When I was getting my undergrad in business in the US, I needed to take a class on International Business. One of the students in the group was an exchange student from Germany. I don’t remember a lot from that class, but I remember she had a vivid description of Americans versus Germans.
Americans are like peaches and Germans are like coconuts, she said confidently.
Confused with likening Germans to this tropical joy, we pressed for more.
Americans are friendly and really warm. It’s really easy and quick to feel like you are in, but you get to a certain point and you hit the pit of the peach and you cannot get any further. Germans are like coconuts because they are much harder to get to know. It takes a while before you are really in their inner circle but once you get through the tough exterior, you are really enveloped and in the sweet center of true friendship.
We all laughed as Americans in the room at the time because there is a lot of truth to that. Especially in the sunny, southwest, we are known as warm and friendly: but not necessarily truly genuine. At least, not for a long time. That peachy flesh soon turns to a pit that is almost impossible to get into.
When I was asked if I would consider writing about the topic of allyship, I hesitated. I don’t know that I truly know the meaning of the word well enough to convey a word study to convince anyone that they should adopt and wave the flag of allyship. Did I even understand it well enough, let alone convince anyone else of the importance of adopting it?
When I hear the word “Ally” or “Allyship” tossed around, my mind immediately goes to “Axis and Allies.” One of my dad’s favorite WWII board games, it was prominently perched at the top of his coat closet game collection.
Allyship feels really militant, and for many the term is turbo-charged with sentimental and political implications. How many times have you said you are a Christian, or a Feminist, and the conversation ends. Ears turn off, and anything said, regardless of how Biblically sound or trodden from walking with Jesus, doesn’t matter anymore. You cannot get through the coconut shell anymore.
For many who have heard church people say they are allies, they are cautious. Is this a peach or am I truly accepted? Loved in the slosh of the coconut interior? Or will I be blindsided by a military advance just when I feel comfortable?
So what is the current definition of an Ally or Allyship?
Ally: someone who is willing to take action in support of another person. 'Ally' is not a noun, but a verb.
“Being an ally doesn’t necessarily mean you fully understand what it feels like to be oppressed. It means you’re taking on the struggle as your own.” (Guide to Allyship)
Smells a lot like Jesus.
Each person on this earth is made and crafted in the image of God (Genesis 1:27; James 3:9). Anytime the image or dignity of that person is demeaned, they are dishonoring in Whose name they mirror.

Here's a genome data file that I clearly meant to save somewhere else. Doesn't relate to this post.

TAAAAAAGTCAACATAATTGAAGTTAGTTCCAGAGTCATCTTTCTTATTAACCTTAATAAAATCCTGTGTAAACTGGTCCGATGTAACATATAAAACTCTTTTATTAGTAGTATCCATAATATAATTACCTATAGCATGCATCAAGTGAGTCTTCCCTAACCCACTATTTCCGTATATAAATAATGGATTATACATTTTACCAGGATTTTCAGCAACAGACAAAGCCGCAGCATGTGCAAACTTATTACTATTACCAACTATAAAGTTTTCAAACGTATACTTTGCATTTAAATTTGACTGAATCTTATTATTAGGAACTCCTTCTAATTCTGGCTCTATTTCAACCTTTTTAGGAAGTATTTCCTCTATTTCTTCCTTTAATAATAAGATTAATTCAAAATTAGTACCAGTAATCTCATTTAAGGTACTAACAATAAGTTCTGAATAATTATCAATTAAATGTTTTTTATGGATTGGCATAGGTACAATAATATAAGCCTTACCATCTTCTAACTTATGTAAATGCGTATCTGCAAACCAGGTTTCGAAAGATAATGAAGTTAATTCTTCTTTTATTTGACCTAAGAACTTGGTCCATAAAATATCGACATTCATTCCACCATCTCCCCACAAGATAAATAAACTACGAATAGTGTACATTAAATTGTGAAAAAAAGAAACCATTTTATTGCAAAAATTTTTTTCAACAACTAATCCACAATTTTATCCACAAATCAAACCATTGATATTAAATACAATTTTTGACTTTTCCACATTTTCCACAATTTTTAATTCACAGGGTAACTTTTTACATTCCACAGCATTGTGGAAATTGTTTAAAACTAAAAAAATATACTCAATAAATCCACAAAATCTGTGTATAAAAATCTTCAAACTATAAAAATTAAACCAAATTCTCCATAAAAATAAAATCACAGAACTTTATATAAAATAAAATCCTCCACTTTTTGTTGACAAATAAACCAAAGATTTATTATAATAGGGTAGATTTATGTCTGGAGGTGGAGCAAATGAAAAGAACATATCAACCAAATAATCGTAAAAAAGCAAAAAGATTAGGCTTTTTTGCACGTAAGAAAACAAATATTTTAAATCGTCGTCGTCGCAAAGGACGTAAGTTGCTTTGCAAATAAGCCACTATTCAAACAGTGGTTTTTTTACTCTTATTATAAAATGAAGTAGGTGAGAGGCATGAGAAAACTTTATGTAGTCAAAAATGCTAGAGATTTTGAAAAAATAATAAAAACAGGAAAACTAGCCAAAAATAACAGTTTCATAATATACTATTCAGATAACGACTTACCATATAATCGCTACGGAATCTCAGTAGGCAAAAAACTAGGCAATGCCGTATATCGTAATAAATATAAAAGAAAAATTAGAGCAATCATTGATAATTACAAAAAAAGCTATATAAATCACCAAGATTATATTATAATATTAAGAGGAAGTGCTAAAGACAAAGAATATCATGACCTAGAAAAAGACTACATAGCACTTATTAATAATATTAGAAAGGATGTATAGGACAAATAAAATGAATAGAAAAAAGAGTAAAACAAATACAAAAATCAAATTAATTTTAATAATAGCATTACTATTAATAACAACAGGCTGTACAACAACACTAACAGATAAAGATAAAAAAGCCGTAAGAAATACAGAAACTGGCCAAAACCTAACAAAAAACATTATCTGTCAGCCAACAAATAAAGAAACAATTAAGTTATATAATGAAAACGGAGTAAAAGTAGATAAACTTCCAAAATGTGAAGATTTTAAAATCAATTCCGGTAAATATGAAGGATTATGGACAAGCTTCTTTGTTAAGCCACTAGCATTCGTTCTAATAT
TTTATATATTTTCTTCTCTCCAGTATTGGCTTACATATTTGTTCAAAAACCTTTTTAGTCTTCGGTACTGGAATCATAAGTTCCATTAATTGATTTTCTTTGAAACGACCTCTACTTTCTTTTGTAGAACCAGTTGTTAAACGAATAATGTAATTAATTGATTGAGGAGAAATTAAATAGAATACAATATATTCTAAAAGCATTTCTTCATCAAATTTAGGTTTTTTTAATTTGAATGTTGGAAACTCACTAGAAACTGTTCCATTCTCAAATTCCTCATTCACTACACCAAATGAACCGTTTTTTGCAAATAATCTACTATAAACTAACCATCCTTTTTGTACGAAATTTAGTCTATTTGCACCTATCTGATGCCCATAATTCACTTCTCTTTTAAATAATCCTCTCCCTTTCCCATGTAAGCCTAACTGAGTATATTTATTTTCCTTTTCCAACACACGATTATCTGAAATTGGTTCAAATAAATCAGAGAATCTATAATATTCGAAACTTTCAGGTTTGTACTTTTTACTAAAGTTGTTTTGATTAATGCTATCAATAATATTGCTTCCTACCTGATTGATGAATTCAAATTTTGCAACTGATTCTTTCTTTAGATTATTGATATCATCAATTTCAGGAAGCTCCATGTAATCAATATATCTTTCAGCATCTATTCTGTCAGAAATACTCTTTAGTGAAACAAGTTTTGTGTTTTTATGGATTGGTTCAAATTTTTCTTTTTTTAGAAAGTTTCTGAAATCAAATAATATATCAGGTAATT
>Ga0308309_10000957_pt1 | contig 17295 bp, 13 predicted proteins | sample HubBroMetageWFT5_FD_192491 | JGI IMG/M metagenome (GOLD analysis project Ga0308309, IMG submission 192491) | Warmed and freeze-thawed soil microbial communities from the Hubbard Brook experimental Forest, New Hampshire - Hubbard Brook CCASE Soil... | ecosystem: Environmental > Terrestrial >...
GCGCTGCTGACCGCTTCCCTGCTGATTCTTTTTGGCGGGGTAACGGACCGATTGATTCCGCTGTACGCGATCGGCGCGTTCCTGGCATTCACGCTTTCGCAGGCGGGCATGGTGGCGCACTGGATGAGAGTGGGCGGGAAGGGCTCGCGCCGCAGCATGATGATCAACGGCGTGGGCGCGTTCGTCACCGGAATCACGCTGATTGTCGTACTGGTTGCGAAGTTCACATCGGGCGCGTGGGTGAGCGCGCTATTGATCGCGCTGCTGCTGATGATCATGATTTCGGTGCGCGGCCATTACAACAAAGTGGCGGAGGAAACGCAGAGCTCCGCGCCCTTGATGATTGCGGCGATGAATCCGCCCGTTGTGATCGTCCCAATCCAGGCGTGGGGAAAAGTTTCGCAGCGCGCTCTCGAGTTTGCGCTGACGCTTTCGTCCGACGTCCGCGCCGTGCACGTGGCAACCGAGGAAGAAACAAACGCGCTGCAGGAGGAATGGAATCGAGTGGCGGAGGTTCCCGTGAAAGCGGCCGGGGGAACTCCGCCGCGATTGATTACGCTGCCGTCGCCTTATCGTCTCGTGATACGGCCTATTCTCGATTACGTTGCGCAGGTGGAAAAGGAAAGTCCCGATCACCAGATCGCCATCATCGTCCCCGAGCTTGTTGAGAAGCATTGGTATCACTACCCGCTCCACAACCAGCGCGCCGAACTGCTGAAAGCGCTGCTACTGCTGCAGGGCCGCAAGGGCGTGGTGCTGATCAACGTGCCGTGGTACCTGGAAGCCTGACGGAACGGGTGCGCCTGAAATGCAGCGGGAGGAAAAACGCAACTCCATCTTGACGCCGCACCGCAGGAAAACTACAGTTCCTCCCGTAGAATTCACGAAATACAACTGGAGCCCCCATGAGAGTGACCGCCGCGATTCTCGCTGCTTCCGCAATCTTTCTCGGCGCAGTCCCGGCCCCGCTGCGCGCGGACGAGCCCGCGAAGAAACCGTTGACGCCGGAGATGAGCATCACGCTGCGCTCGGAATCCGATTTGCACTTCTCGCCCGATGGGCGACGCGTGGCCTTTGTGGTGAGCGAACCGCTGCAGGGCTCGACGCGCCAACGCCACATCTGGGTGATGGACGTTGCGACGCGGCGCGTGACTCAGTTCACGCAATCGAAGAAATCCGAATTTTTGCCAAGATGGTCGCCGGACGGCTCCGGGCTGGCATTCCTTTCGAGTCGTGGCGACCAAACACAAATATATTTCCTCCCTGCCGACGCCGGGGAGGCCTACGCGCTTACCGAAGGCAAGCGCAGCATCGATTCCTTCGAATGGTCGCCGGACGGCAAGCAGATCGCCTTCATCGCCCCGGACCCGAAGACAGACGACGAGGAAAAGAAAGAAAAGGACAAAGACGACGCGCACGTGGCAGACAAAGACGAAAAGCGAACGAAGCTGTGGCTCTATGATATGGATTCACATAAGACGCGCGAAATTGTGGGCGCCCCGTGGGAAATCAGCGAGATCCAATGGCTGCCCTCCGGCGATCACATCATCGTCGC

Every single human being, no matter how much the image of God is marred by sin, or illness, or weakness, or age, or any other disability, still has the status of being in God’s image and therefore must be treated with the dignity and respect that is due to God’s image-bearer. (Systematic Theology, p. 450)
What if allyship is truly defending the sanctity and walking in the truth that all people are made in the image of God? Choosing to honor God in the way we advocate for and care for that human dignity is therefore, not a trend, but a practice, and exercise that we are called to do and grow in.
“I've learned that people will forget what you said, people will forget what you did, but people will never forget how you made them feel.” ― Maya Angelou
I’m asking myself: do I make sure others feel the love that God has for them?
And as sinful humans, we use that muscle and it gets fatigued. Or we stop examining our hearts and scripture in thoughtful prayer and submission to God to constantly test: how am I loving and advocating for the sanctity of my fellow man in the context we find ourselves today?
Does it mean, you agree with everything that person believes, says, or agree with everything they do? No. It means you are advocating for their worth because Jesus did that for us without us ever deserving it. It means constantly submitting our worries, our concerns to God and asking that He teach us how to love others as we love ourselves (Matthew 22:39). More often than not, it means feeling really uncomfortable and finding yourself examining and praying through how to love well… because rubbing shoulders with people usually brings you to that place.
Whether you think of yourself as a peach or a coconut, both are distorted and incomplete views of Who we are made to reflect.
Below are some practical ways you can springboard your journey to learn more and practice different kinds of advocacy flowing out of the context of all people being image bearers. How do I learn about it? Some intentions to lean into:
Want some more to read or listen to? Here are some recommendations to get you started:
Article: What is an Ally?
Book: Be the Bridge: Pursuing God's Heart for Racial Reconciliation by Latasha Morrison
Podcast: Be the Bridge with Latasha Morrison
Website: Our Church Too ;) Shameless plug.
GDoc: Anti-Racism resources
Youtube Video: Dear White Church
Book: We Need To Talk About Race: Understanding the Black Experience in White Majority Churches Book by Ben Lindsay
Book: The Color of Compromise: The Truth about the American Church’s Complicity in Racism by Jeremy Tisby
Podcast: 30 Minutes with The Perrys
With honor we present the final chapter of Ben's Belief in Belonging. Enjoy this heart moving and personal conclusion, and make sure you read part 1...
Jide write about 4 principals marginalized communities can use to help be the change they hope to see.